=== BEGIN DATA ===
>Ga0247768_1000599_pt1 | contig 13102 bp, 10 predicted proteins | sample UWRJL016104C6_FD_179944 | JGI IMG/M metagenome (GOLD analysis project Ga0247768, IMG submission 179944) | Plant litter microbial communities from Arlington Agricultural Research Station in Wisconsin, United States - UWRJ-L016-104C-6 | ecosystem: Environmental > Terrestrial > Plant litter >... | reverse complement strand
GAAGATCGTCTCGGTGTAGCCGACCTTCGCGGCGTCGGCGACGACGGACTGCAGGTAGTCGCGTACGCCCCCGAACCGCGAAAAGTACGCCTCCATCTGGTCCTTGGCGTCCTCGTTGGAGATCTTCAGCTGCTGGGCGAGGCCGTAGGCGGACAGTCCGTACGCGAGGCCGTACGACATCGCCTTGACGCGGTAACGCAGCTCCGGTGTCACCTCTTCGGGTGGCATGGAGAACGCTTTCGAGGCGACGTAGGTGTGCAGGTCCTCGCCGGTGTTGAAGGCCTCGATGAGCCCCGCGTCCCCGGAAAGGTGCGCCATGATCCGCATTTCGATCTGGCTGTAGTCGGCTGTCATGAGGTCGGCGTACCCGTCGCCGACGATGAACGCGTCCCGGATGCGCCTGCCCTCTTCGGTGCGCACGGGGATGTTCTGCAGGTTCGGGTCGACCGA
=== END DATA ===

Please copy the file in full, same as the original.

>Ga0247768_1000599_pt1 | contig 13102 bp, 10 predicted proteins | sample UWRJL016104C6_FD_179944 | JGI IMG/M metagenome (GOLD analysis project Ga0247768, IMG submission 179944) | Plant litter microbial communities from Arlington Agricultural Research Station in Wisconsin, United States - UWRJ-L016-104C-6 | ecosystem: Environmental > Terrestrial > Plant litter >... | reverse complement strand
GAAGATCGTCTCGGTGTAGCCGACCTTCGCGGCGTCGGCGACGACGGACTGCAGGTAGTCGCGTACGCCCCCGAACCGCGAAAAGTACGCCTCCATCTGGTCCTTGGCGTCCTCGTTGGAGATCTTCAGCTGCTGGGCGAGGCCGTAGGCGGACAGTCCGTACGCGAGGCCGTACGACATCGCCTTGACGCGGTAACGCAGCTCCGGTGTCACCTCTTCGGGTGGCATGGAGAACGCTTTCGAGGCGACGTAGGTGTGCAGGTCCTCGCCGGTGTTGAAGGCCTCGATGAGCCCCGCGTCCCCGGAAAGGTGCGCCATGATCCGCATTTCGATCTGGCTGTAGTCGGCTGTCATGAGGTCGGCGTACCCGTCGCCGACGATGAACGCGTCCCGGATGCGCCTGCCCTCTTCGGTGCGCACGGGGATGTTCTGCAGGTTCGGGTCGACCGA